53. Exulansis says:

    So how do we study stars ?

  54. Kanishk pratap singh says:


  55. Aman Rubey says:

    especially how we get to know the compo of stars

  56. Yatukih001 says:

    Can we turn rainbows…into an energy source and harness their power?

  57. Frank 'Ph says:

    I love it !!

  58. Shoban Anandh says:

    I love your stuff and your hardwork to teach us, thank you Ted ed.

  59. Chandresh Soni says:


  60. Hans Byager says:

    very pretty video, but it does not explain why we study this, i am currently taking a fysics class and i think the astronomy part is the worst. because Why is this relevant in any way, so i believe the title remains un explained

  61. Fatmah Suleman says:

    سبحان الله

  62. 12Fireblast says:

    Beautiful animation

  63. Waqqas says:

    This is mesmerizing

  64. SherTheDugtrio_YT says:

    Thx Ted-Ed, I love Astronomy! I hope you can make more videos about "ASTRONOMY"!
    I'm discovering about the universe cuz I want to work at NASA! 😀

  65. نايف الخالدي says:

    I loved that .

  66. omkar maratkar says:

    awesome information about earth & galaxy .

  67. aesthetic rosé says:

    so how do we study stars?
    im confused?

  68. Arjun K Biju says:


  69. Ronei Roger says:

    Light is the beginning ..

  70. Chao Pang says:

    Wrong Chinese translation.

  71. JamesTheFox says:

    So we should follow the light when we are dying

  72. Artur Zathas says:

    damn, these video and its narration is like poetry

  73. b1aflatoxin says:

    Geesh, I guess spectroscopy was a forbidden word?

    Ok everyone, these concepts might be too hard to grasp, so be careful!


  74. willbreaker 21 says:

    you lost me after the big bang..

  75. FATEMA BHARMAL says:

    Mesmerizing video😊😊👌👍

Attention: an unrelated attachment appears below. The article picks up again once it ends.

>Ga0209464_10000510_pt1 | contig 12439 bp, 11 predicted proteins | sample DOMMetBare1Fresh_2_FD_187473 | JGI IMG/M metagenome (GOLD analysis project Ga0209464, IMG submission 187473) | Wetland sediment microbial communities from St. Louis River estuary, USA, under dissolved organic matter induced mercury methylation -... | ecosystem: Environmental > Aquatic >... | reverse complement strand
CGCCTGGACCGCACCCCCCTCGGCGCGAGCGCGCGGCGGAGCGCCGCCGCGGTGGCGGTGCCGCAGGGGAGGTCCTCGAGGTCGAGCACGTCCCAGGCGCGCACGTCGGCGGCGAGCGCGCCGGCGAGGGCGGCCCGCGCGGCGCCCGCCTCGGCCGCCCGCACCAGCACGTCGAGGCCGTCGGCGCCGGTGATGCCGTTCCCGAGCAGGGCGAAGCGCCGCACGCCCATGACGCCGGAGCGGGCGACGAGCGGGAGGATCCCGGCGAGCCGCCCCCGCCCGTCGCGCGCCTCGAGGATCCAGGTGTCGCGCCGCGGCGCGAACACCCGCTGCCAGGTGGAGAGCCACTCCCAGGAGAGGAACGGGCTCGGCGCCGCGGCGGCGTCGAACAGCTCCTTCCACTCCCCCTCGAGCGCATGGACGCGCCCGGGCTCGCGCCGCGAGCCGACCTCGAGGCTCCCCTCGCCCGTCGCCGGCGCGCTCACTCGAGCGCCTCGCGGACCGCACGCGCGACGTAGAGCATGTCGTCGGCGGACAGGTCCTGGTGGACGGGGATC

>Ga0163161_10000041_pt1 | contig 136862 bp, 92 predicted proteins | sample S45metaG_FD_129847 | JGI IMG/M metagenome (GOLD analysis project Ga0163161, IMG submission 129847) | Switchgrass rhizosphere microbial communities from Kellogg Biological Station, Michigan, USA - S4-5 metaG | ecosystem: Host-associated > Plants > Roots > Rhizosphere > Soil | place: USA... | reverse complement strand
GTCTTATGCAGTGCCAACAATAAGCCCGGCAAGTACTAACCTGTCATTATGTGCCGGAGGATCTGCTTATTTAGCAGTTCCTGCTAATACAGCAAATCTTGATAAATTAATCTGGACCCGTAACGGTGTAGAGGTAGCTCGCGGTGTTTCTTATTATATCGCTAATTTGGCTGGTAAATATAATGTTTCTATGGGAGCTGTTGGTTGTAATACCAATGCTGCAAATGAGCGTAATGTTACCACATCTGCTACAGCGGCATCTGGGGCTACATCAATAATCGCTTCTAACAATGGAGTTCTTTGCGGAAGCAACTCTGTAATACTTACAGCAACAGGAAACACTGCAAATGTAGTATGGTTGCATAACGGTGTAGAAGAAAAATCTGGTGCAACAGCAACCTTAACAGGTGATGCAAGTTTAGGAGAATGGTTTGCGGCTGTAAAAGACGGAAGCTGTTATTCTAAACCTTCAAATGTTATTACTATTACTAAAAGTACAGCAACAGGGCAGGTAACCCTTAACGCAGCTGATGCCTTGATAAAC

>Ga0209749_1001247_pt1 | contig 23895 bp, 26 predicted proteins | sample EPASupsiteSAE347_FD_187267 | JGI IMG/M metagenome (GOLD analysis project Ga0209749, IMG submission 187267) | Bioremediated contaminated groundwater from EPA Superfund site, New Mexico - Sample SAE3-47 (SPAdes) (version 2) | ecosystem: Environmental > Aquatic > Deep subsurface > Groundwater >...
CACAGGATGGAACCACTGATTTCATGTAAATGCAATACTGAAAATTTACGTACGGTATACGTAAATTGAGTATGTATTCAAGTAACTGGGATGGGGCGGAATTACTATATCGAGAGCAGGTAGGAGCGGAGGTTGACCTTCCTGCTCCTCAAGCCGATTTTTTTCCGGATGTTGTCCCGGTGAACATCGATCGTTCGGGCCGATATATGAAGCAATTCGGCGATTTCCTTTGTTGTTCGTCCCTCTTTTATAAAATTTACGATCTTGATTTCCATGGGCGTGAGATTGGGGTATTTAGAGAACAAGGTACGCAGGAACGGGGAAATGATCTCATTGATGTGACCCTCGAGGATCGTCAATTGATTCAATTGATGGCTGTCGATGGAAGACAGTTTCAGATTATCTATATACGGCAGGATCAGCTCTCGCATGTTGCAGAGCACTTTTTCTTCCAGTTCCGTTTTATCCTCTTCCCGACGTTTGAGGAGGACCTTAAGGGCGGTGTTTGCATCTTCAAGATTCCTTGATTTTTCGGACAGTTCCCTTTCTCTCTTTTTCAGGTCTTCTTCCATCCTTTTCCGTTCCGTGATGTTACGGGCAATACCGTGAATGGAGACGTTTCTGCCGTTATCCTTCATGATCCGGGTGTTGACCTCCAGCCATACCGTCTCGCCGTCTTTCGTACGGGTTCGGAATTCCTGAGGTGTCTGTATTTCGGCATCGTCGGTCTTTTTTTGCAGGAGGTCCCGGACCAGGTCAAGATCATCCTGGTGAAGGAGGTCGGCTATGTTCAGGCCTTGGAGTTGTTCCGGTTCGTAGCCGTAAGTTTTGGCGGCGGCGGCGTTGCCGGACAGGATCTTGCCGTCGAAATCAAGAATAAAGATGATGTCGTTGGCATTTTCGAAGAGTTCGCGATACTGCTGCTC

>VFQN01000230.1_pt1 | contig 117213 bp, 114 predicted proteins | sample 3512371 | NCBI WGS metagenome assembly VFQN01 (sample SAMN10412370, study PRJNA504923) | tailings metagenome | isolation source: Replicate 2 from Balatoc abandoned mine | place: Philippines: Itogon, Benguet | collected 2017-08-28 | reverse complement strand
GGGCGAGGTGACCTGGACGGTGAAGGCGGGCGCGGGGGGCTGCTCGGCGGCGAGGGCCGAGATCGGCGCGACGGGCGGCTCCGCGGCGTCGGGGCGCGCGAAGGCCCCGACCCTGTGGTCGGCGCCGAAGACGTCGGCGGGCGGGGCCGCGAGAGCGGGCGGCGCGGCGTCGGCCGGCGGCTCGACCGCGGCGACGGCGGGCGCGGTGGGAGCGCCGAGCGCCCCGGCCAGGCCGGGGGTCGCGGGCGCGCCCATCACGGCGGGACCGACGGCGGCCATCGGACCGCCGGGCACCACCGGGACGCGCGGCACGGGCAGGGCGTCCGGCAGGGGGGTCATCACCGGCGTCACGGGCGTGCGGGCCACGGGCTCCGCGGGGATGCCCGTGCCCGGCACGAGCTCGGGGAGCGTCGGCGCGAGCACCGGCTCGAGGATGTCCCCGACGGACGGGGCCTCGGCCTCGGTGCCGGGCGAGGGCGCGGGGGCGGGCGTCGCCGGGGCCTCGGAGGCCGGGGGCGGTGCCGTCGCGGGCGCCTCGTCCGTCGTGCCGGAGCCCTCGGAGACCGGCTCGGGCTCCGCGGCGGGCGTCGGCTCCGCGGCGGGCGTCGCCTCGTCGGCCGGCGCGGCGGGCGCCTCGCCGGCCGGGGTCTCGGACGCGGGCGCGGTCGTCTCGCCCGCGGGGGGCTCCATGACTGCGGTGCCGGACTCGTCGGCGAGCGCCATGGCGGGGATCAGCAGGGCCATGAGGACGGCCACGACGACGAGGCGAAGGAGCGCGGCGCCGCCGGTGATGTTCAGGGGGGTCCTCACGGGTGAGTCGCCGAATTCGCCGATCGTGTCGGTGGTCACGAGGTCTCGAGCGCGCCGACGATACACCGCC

76. Diory N says:

    Good thing i watched this. Thank you.

  77. park Sheimin says:

    He brought me to the universe in just 4:45 mins …..

  78. Obay Al-raslan says:

    My words are not able to describe how brilliant and amazing your videos are

  79. KooKiE HIBA JK says:

    How can i mary the universe? Im in love with the astronomy wish me luck to be an astronomer

  80. Abdullah Yılmaz says:

    Do you want to learn the secrets of universe, just follow the light.

  81. Aeron Arador says:

    I don't quite get the "See what's missing" part. I need help😭

  82. cotton candy skies says:


  83. Mr. Forehead says:

    I little bit scared on what he said that "Just follow the light"

  84. Anuska Roy says:

    Thanks for creating such an amazing video .May "the stars" bless you 😳so you can keep making such awsome videos .Keep up the good work .👍

  85. Luis Carlos Tabian says:

    Whenever we go to provinces. I will always visit the shore, where there are almost no lights at all. And look at the sky to see stars.

    At one point, I literally saw the images i see on google whenever i search for galaxy. “So what i am seeing right now is the edge of our galaxy.” I was totally amazed

  86. Sucharithan Nagarajan says:

    Stunning visuals and narration too.

  87. Marilia Tatone says:

    Just me or some point he using the cover of Pink Floyd .. the triangle with rainbow

  88. facite non victimarum says:

    "A little learning is a dangerous thing." – Long Duk Dong (Chinese for Carl Sagan)

  89. facite non victimarum says:

    "A little learning is a dangerous thing." – Long Duk Dong (Chinese for Carl Sagan)

  90. TheKoreanGuamanian says:

    By listening to Owl City

  91. Güzel Sözler says:

    Beautifully explained.

  92. Muniya Rahman says:

    This video touched my soul 💙💙💙💙💙💙💜💜💜💜💜💜🌞🌛🌝🌠🌟 Ted ed has all the answers to my questions ❤❤❤

  93. Barış Aygün says:


  94. Saurabh Tewari says:

    The universe is under no obligation to make sense to you
    -neil d Tyson

  95. Sarah Coates says:

    So there's lots off different visual ways of discovering the stars but have we tried smelling our way through the universe yet??

  96. WaveParticleDuality says:

    Is it just me or is the video laggy?

  97. Dan Conser says:


  98. Raja Wajahat Mehmood says:

    Respect from Lahore Pakistan

  99. PowerOf One says:

    If the Earth is spinning at 1,000 MPH as it revolves around the Sun at 66,600 MPH while the Sun shoots through space at 450,000 MPH,  then why haven’t the constellations changed in thousands of years? EARTH IS A FLAT & MOTIONLESS.    Polaris Proves the Flat Earth too.

  100. WaveParticleDuality says:

    Scientia Nobis Benedicit